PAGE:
The Naxal conflict has been a major question mark on the practices and policies of Indian government for decades. Every government, coalition or majority, has tried to resolve the issue, but with little success. Starting from a little village called Naxalbari in Darjeeling district of West Bengal in the 60s, the ‘red corridor’ today covers Andhra Pradesh, Telangana, Chhattisgarh, Madhya Pradesh, Bihar, Jharkhand, Uttar Pradesh and West Bengal.
The present day Narendra Modi led NDA government too is dabbling with the issue. Prime Minister Modi, during his recent visit to Burdwan, appealed to the Naxalites that the shoulders of youth should bear ploughs, not gun.
The problem of Naxalism has roots in chronic corruption and consequent underdevelopment and deprivation of a given section of population. Report on youth Employment-Unemployment scenario (2012-13) states that “Every 1 person out of 3 persons who is holding a degree in graduation and above is found to be unemployed for the age group 15-29 years”. Employment situation in the villages is even worse. No Government in this universe can possibly create jobs for the number of emerging workforce in India.
Naxalism is just a symptom of poor and inefficient governance, rampant corruption, total lack of justice and understanding of the problems of the peasant class by the Anglophonic ruling class. The symptoms are getting more and more serious despite media attempt to project it as the handy work of some unruly vandals. Since the sixties state machinery has tried to exterminate the movement by brutal force and the net result is that the Naxals have now spread deeper and wider into the heartland of India.
Sustainability of this movements shows that its leadership is far more capable and talented than the Anglophonic ruling class of India. Perhaps it is time that the new Government accepts this fact and with all honesty and sincerity invite the Naxalites for a dialogue.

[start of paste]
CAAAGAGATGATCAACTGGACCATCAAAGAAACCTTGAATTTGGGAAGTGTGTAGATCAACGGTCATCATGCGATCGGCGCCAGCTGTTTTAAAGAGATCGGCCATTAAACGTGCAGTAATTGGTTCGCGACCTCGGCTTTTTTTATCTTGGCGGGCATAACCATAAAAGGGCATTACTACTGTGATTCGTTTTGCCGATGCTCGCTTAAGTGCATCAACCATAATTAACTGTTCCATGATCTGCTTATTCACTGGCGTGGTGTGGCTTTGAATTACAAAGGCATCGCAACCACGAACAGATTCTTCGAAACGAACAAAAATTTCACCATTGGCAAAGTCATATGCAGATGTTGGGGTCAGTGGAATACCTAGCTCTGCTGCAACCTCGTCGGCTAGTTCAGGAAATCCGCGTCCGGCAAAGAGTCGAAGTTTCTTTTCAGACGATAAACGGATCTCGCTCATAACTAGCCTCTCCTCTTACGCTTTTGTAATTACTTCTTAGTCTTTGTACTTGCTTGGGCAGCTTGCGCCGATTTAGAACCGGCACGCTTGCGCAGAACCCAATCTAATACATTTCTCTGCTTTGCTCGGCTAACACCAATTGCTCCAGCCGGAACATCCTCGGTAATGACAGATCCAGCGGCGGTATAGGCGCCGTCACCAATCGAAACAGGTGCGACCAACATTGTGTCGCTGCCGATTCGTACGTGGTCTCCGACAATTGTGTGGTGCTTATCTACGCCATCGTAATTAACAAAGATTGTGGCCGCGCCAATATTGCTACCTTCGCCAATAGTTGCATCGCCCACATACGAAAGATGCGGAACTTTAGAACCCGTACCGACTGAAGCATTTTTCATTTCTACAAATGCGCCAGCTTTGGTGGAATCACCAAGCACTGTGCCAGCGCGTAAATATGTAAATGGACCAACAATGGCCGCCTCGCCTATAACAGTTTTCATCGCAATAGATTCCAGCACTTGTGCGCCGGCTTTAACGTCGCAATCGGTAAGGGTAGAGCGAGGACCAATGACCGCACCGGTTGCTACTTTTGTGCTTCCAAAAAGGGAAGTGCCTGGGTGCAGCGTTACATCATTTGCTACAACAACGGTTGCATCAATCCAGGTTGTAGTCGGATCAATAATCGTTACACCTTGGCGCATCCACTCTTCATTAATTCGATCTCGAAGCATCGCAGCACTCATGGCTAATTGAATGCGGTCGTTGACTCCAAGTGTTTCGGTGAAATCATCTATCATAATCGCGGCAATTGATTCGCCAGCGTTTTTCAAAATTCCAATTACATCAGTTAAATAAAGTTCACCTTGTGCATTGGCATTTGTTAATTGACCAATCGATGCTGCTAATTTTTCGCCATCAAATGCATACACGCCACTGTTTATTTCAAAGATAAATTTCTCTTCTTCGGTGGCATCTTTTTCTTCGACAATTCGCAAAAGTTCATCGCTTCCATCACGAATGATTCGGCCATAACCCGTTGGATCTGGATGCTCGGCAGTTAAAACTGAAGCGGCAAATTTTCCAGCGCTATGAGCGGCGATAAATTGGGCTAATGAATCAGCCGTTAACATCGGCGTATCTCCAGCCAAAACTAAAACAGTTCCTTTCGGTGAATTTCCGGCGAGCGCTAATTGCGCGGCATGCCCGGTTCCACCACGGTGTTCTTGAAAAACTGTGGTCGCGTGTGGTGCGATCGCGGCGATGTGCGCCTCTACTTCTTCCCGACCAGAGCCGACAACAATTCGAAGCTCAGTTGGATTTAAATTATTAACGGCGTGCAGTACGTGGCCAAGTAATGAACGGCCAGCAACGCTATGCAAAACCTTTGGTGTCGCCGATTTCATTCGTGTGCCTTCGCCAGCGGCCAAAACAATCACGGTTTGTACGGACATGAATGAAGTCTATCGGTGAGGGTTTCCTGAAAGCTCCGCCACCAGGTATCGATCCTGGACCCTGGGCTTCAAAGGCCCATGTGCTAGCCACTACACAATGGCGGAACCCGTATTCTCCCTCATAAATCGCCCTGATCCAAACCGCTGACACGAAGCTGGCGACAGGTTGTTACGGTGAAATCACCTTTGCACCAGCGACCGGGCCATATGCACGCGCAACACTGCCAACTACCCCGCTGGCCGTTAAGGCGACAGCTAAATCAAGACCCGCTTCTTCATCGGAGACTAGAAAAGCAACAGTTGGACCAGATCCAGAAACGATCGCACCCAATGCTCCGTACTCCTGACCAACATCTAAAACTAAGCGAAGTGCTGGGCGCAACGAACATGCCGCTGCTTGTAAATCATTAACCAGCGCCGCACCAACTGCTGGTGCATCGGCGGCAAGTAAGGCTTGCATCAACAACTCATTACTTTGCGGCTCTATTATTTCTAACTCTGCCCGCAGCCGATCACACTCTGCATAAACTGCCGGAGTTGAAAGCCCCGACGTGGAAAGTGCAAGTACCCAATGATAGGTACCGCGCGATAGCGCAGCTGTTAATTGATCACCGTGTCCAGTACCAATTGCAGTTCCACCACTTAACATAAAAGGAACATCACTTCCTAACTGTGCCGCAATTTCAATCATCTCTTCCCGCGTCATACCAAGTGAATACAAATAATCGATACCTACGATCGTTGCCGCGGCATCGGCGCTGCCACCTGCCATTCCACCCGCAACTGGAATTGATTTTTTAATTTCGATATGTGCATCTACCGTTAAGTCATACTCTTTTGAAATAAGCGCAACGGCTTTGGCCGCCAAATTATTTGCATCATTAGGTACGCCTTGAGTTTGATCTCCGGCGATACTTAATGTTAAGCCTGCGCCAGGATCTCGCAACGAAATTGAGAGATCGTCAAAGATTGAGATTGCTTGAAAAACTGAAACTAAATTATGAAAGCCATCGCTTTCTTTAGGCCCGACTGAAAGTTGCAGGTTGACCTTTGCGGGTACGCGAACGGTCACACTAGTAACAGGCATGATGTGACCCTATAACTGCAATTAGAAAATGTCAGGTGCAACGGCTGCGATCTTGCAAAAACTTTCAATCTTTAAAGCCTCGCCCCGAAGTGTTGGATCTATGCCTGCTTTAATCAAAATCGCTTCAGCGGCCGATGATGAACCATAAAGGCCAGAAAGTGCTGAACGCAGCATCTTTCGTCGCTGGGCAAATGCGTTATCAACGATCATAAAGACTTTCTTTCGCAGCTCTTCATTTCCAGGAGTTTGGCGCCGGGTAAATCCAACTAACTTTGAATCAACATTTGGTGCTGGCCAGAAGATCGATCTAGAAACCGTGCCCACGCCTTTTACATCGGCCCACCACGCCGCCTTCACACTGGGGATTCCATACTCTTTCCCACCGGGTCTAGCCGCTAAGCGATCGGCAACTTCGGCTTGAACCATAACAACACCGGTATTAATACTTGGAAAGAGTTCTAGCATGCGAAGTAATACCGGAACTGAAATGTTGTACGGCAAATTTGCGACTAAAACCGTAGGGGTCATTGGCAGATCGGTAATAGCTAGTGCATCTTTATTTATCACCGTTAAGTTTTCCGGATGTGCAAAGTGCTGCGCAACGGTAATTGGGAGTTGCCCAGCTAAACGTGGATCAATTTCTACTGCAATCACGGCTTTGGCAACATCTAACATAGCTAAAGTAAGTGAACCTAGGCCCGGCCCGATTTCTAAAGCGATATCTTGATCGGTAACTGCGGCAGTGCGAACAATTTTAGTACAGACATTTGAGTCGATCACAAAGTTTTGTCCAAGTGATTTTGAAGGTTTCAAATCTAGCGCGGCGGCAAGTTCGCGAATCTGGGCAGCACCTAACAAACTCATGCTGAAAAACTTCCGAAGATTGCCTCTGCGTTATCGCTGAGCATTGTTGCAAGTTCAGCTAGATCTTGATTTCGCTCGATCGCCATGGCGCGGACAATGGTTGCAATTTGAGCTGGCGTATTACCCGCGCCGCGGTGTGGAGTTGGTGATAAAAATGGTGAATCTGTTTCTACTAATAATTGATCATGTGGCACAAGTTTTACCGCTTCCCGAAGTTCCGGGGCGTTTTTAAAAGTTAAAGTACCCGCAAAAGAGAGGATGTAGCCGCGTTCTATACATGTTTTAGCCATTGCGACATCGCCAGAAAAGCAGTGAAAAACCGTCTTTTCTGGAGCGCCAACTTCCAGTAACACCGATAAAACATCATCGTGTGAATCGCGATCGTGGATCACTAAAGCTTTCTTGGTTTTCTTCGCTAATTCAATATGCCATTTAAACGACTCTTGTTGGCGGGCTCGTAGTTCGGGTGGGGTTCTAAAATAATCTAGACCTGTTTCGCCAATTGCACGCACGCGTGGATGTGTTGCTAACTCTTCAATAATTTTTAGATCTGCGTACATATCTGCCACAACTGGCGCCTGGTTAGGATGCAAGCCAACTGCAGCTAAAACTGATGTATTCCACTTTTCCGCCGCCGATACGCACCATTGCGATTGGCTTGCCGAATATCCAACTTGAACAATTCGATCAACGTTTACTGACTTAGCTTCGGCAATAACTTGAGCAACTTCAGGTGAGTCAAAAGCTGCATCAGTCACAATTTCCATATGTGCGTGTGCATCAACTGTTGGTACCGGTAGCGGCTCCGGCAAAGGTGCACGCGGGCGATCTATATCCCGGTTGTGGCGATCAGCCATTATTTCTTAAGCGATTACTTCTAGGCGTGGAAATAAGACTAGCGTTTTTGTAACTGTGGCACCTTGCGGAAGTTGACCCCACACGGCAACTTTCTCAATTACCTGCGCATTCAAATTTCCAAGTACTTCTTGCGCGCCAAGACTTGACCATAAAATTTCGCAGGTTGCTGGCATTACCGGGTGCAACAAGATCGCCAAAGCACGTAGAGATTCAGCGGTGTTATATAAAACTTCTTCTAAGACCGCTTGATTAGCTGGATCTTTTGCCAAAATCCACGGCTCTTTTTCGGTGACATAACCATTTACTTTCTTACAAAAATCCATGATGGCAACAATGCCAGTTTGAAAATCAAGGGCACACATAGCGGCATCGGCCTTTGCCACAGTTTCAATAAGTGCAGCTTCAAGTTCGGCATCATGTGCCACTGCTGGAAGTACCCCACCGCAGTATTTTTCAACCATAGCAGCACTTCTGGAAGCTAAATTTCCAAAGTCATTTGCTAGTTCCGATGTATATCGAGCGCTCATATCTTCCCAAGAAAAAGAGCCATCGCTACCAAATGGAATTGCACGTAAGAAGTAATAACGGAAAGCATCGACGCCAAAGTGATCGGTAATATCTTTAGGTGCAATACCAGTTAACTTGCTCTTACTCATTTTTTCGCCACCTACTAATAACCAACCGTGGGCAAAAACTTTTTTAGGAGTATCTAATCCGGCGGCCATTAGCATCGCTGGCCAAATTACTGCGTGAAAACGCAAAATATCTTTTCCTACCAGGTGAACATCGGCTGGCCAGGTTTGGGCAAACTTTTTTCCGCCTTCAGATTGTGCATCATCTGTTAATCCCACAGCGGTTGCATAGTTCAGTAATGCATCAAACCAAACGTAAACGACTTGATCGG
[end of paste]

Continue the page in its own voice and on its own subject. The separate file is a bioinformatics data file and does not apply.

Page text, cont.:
General VK Singh once made a comment in the context of Naxalite Movement: “ Ye alag desh banane ke liye to nehi ladta. Ye apne haq ke leye lardta hai.” . Why not ask the General to handle this issue ?
(The writer is the President & CEO of Saint James School of Medicine headquartered in Illinois.)
With a gargantuan majority at his disposal, Prime Minister Narendra Modi has a huge gene pool to choose from and reward as he goes about appointing members to his new Camelot. However, with PM Modi, no one can second-guess him. At the same time, speculation is rife in Delhi’s political circles on the composition of the new Cabinet.
For starters, one will have to look at the Big Four – members of the all important Cabinet Committee on Security. In the erstwhile Cabinet there were two women. Apparently, former Rajasthan Chief MInister Vasundhara Raje may be sounded out for the External Affairs Ministry while giant killer Smriti Irani, who toppled Congress President Rahul Gandhi from his pocket borough of Amethi, may get the plum post of Raksha Mantri. Many aspirations and ambitions have to be fulfilled while hard work and perseverance will need to be rewarded.
The PM may also be looking at certain technocrats to push his JAM policy where the tri-junction of Jan, Aadhar and Mobile meet. This has paid handsome dividends at the bottom of the pyramid and in more ways than one given a sense of liberation and purpose to rural women. As such, one shouldn’t be surprised if there is a Make in India, Skill Development and other such nomenclatures in the new Cabinet.
Grapevine also indicates that NSA Ajit Doval may be one of the contenders for the Defence Minister’s job. He could even be sent to Washington as India’s ambassador to the US. Adding a twist to the permutations and combinations, if BJP President Amit Shah is inducted into the Cabinet, he may get one of the most crucial portfolios out of three – Home, Defence or even Finance.